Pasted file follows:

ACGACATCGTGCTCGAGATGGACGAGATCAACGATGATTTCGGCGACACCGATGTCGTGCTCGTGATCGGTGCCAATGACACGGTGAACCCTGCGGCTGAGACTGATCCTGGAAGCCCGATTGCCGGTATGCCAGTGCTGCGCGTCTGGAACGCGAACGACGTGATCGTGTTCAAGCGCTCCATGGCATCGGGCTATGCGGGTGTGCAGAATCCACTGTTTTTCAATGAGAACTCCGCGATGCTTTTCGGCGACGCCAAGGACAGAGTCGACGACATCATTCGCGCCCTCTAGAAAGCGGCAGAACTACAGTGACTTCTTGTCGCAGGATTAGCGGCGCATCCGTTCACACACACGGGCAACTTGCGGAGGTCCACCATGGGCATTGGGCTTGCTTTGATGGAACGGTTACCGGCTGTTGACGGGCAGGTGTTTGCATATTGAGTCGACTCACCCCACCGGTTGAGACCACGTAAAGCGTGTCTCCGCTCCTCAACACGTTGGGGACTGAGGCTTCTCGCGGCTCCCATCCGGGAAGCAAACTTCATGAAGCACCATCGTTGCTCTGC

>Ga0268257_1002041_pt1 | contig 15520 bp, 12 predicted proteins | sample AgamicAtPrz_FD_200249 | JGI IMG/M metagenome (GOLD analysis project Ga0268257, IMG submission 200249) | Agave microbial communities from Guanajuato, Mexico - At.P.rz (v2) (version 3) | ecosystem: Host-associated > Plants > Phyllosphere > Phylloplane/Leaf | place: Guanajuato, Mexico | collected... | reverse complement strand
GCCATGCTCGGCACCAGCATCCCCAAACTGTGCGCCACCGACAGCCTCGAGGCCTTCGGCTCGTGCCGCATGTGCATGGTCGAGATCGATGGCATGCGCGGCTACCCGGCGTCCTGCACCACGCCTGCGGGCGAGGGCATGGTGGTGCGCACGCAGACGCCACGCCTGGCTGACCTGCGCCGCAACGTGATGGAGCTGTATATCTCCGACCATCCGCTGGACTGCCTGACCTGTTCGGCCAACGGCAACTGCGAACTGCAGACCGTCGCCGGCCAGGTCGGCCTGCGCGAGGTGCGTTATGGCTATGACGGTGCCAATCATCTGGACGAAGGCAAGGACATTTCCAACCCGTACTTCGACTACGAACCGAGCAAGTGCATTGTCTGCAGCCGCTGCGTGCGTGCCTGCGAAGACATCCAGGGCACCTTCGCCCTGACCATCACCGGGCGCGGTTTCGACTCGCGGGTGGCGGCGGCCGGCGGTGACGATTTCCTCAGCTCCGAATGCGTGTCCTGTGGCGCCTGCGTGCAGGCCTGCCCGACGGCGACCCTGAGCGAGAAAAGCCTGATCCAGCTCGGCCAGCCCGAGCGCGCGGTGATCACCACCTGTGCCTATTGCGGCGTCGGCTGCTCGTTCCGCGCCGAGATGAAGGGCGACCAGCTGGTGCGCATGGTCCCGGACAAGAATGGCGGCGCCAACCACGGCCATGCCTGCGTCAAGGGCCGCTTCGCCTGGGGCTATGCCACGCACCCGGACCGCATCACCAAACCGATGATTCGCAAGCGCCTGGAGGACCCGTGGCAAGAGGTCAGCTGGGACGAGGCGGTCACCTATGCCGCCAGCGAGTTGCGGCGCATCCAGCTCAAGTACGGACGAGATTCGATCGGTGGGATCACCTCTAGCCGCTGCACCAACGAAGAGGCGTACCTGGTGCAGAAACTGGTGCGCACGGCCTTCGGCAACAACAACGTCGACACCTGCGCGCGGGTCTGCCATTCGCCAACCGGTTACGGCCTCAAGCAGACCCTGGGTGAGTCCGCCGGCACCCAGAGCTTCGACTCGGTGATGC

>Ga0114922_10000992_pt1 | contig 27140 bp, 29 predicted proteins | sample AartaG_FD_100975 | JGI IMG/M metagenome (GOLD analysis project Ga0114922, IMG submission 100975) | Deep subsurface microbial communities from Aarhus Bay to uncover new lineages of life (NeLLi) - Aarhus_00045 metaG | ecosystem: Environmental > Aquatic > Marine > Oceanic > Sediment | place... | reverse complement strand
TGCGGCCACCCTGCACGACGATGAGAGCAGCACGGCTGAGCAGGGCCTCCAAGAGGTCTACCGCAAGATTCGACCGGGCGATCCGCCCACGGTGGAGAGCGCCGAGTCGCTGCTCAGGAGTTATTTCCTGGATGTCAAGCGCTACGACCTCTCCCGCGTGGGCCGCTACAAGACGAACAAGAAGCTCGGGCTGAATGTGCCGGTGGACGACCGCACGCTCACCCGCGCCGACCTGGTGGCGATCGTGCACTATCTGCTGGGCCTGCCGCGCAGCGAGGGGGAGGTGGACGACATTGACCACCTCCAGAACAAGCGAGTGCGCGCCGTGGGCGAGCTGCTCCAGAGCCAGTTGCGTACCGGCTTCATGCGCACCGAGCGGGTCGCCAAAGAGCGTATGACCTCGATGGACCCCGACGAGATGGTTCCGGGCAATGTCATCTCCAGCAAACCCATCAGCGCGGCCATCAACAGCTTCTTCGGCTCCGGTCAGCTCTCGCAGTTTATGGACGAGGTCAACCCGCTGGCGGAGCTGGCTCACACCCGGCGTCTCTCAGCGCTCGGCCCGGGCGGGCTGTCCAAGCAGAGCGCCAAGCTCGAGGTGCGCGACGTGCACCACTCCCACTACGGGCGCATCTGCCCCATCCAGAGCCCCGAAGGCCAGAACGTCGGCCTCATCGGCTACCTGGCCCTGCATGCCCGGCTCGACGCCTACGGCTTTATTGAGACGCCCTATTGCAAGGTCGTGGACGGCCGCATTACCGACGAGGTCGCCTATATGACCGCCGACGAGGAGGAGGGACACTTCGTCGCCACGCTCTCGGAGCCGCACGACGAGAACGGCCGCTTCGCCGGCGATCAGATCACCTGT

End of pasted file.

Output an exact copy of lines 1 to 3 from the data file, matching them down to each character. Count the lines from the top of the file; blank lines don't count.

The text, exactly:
ACGACATCGTGCTCGAGATGGACGAGATCAACGATGATTTCGGCGACACCGATGTCGTGCTCGTGATCGGTGCCAATGACACGGTGAACCCTGCGGCTGAGACTGATCCTGGAAGCCCGATTGCCGGTATGCCAGTGCTGCGCGTCTGGAACGCGAACGACGTGATCGTGTTCAAGCGCTCCATGGCATCGGGCTATGCGGGTGTGCAGAATCCACTGTTTTTCAATGAGAACTCCGCGATGCTTTTCGGCGACGCCAAGGACAGAGTCGACGACATCATTCGCGCCCTCTAGAAAGCGGCAGAACTACAGTGACTTCTTGTCGCAGGATTAGCGGCGCATCCGTTCACACACACGGGCAACTTGCGGAGGTCCACCATGGGCATTGGGCTTGCTTTGATGGAACGGTTACCGGCTGTTGACGGGCAGGTGTTTGCATATTGAGTCGACTCACCCCACCGGTTGAGACCACGTAAAGCGTGTCTCCGCTCCTCAACACGTTGGGGACTGAGGCTTCTCGCGGCTCCCATCCGGGAAGCAAACTTCATGAAGCACCATCGTTGCTCTGC

>Ga0268257_1002041_pt1 | contig 15520 bp, 12 predicted proteins | sample AgamicAtPrz_FD_200249 | JGI IMG/M metagenome (GOLD analysis project Ga0268257, IMG submission 200249) | Agave microbial communities from Guanajuato, Mexico - At.P.rz (v2) (version 3) | ecosystem: Host-associated > Plants > Phyllosphere > Phylloplane/Leaf | place: Guanajuato, Mexico | collected... | reverse complement strand
GCCATGCTCGGCACCAGCATCCCCAAACTGTGCGCCACCGACAGCCTCGAGGCCTTCGGCTCGTGCCGCATGTGCATGGTCGAGATCGATGGCATGCGCGGCTACCCGGCGTCCTGCACCACGCCTGCGGGCGAGGGCATGGTGGTGCGCACGCAGACGCCACGCCTGGCTGACCTGCGCCGCAACGTGATGGAGCTGTATATCTCCGACCATCCGCTGGACTGCCTGACCTGTTCGGCCAACGGCAACTGCGAACTGCAGACCGTCGCCGGCCAGGTCGGCCTGCGCGAGGTGCGTTATGGCTATGACGGTGCCAATCATCTGGACGAAGGCAAGGACATTTCCAACCCGTACTTCGACTACGAACCGAGCAAGTGCATTGTCTGCAGCCGCTGCGTGCGTGCCTGCGAAGACATCCAGGGCACCTTCGCCCTGACCATCACCGGGCGCGGTTTCGACTCGCGGGTGGCGGCGGCCGGCGGTGACGATTTCCTCAGCTCCGAATGCGTGTCCTGTGGCGCCTGCGTGCAGGCCTGCCCGACGGCGACCCTGAGCGAGAAAAGCCTGATCCAGCTCGGCCAGCCCGAGCGCGCGGTGATCACCACCTGTGCCTATTGCGGCGTCGGCTGCTCGTTCCGCGCCGAGATGAAGGGCGACCAGCTGGTGCGCATGGTCCCGGACAAGAATGGCGGCGCCAACCACGGCCATGCCTGCGTCAAGGGCCGCTTCGCCTGGGGCTATGCCACGCACCCGGACCGCATCACCAAACCGATGATTCGCAAGCGCCTGGAGGACCCGTGGCAAGAGGTCAGCTGGGACGAGGCGGTCACCTATGCCGCCAGCGAGTTGCGGCGCATCCAGCTCAAGTACGGACGAGATTCGATCGGTGGGATCACCTCTAGCCGCTGCACCAACGAAGAGGCGTACCTGGTGCAGAAACTGGTGCGCACGGCCTTCGGCAACAACAACGTCGACACCTGCGCGCGGGTCTGCCATTCGCCAACCGGTTACGGCCTCAAGCAGACCCTGGGTGAGTCCGCCGGCACCCAGAGCTTCGACTCGGTGATGC